Stations put crowd-control measures in place
New measures have been deployed on trains and at stations amid fears that more people might use public transport to return to work in England this week. Train firms have operated reduced services due to coronavirus, but more frequent trains are now running. Security guards with crowd management training will be at some stations.
People are being encouraged to go back to work in England, but to only use public transport for essential journeys when they have no alternative. Some rail bosses have expressed concerns that social distancing will not be possible on trains or platforms.
And more radical steps, such as requiring passengers to book time slots for when they can arrive at a station, are being considered.
Train operators are already planning to limit numbers boarding specific services. Passengers could be prevented from boarding a train or entering a platform if there are already too many people.
Many intercity trains will be reservation only and Avanti West Coast has said it would not allow carriages to be more than a third full.
Some train companies will block off seats to ensure that passengers spread out. It is also possible that if a service becomes relatively busy early on, then the train will not stop at other destinations along its route. In future, train operators might not open the doors of certain carriages at earlier stations along a route so that people can get on at a later stop and still have the necessary space to keep their distance.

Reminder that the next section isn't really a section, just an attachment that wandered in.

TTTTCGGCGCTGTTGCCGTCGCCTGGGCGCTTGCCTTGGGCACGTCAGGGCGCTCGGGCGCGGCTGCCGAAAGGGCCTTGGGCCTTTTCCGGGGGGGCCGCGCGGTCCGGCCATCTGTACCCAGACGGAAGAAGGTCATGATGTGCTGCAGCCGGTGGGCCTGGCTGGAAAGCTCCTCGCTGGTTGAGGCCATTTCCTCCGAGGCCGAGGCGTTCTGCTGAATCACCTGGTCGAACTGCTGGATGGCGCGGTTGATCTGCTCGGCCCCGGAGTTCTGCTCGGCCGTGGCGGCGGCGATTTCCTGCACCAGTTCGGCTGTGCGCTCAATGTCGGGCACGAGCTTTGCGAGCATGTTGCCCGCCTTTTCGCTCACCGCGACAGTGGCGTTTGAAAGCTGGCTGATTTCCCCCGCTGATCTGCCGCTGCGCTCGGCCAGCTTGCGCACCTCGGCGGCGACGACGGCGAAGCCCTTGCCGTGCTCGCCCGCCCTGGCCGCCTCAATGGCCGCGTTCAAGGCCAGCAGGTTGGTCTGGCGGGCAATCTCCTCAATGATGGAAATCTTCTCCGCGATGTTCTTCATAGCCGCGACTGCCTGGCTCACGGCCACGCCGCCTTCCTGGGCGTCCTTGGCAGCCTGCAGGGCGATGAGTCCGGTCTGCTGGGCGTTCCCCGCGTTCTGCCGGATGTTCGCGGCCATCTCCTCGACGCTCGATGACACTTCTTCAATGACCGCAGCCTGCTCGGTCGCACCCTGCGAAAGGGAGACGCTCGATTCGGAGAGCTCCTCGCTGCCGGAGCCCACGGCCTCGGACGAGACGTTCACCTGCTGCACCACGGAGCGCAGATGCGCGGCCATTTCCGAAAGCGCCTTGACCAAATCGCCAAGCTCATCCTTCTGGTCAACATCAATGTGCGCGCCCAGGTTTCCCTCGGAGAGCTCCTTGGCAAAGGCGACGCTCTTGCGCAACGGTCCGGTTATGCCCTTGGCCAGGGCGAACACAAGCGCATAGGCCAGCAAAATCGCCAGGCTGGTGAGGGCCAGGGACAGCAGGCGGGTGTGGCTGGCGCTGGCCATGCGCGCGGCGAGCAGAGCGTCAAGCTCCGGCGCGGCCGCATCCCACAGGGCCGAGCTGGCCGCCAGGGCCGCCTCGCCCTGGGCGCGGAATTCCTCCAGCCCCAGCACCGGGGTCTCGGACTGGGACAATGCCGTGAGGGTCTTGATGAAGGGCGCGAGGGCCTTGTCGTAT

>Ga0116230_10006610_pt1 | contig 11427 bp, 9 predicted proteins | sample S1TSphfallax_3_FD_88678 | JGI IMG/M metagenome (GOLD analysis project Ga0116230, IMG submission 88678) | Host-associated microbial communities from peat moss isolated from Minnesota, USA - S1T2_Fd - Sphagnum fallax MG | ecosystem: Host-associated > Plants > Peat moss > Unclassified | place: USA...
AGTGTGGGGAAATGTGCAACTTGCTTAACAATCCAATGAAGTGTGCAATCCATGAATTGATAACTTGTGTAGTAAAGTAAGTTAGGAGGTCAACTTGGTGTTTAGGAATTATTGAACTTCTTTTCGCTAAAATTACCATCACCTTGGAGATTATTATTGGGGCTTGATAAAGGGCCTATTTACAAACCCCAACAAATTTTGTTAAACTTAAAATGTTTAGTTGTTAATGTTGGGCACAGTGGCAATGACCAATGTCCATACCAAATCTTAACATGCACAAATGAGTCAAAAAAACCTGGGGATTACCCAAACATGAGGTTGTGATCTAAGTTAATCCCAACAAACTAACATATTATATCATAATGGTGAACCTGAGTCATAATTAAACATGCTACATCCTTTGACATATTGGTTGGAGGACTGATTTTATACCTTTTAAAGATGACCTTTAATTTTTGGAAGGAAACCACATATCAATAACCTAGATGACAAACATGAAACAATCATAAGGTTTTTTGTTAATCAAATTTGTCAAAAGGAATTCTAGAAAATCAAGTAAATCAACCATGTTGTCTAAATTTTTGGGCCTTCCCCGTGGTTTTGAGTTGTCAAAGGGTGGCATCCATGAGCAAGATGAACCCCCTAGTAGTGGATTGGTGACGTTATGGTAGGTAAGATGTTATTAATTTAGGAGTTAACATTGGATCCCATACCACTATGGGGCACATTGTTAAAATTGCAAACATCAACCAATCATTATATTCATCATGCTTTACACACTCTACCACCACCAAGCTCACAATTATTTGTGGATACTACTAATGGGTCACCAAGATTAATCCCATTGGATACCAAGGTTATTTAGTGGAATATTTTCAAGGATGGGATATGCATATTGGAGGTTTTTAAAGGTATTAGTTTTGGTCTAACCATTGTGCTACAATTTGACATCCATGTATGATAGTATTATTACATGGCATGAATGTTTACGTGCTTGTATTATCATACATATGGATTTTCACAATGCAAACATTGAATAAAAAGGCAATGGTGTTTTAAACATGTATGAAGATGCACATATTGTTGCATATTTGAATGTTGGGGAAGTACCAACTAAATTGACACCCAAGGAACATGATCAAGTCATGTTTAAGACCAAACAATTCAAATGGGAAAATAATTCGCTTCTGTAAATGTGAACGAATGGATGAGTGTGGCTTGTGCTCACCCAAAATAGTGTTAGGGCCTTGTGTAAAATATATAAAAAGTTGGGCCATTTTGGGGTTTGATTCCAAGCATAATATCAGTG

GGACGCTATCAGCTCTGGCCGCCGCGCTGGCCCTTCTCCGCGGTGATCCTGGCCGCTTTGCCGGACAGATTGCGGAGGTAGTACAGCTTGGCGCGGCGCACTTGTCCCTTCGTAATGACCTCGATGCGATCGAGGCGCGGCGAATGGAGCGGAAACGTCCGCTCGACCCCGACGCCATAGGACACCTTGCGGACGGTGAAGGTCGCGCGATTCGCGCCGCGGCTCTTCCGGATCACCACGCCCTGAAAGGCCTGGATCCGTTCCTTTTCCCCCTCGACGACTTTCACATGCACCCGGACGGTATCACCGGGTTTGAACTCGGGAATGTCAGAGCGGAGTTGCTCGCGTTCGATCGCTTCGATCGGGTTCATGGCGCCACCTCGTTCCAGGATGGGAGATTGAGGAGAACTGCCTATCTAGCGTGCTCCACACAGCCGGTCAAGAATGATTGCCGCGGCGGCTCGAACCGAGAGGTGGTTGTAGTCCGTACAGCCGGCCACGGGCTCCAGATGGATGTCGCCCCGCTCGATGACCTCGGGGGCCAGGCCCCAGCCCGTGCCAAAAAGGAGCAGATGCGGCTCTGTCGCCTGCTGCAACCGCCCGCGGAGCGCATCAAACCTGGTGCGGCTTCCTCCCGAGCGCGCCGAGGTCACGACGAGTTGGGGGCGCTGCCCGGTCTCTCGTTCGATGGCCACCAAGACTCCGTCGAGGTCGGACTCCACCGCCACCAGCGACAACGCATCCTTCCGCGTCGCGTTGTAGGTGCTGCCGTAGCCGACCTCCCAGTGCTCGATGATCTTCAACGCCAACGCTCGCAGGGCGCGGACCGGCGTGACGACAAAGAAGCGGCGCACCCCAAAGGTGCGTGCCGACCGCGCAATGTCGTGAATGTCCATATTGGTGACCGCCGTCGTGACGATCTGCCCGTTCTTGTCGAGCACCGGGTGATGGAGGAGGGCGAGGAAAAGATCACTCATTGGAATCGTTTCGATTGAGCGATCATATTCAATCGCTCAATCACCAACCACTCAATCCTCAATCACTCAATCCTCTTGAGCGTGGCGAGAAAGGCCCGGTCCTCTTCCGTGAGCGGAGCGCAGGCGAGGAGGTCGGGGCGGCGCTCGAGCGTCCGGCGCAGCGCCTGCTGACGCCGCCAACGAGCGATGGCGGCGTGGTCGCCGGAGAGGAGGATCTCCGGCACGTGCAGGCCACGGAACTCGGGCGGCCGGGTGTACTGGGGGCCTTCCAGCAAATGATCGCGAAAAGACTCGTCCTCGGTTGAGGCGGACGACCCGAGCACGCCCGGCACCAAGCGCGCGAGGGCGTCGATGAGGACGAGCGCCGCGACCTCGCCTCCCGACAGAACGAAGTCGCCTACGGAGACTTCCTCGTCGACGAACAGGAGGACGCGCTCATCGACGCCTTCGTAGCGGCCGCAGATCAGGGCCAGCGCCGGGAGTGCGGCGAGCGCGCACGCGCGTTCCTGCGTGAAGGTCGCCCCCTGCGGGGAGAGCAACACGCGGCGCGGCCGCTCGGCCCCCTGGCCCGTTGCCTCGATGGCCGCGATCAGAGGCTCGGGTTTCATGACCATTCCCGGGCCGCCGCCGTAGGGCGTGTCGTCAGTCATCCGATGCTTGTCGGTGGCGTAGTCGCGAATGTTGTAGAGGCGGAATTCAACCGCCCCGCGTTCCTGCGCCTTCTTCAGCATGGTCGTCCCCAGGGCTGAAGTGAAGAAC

One-way systems are already in place at stations, such as Clapham Junction in south-west London, to ensure that social distancing is possible.
The chairman of Network Rail, Sir Peter Hendy, was asked by the government to create a plan for managing the flow of passengers.
Stations have been reorganised, signs have been installed and space could be made outside for queuing in case entrances and exits are closed.
Sir Peter, who is one of the most respected and experienced figures in the railways, said he was “confident” that enough work had been done prior to Monday’s increase in services, so that stations “were in a better place”.
Currently, only people who cannot work from home are advised to return to their workplace.
Employers had a vital role to play, said Sir Peter, because they can “strongly influence people’s behaviour”.
“You wouldn’t set out for work if someone told you not to come,” he said.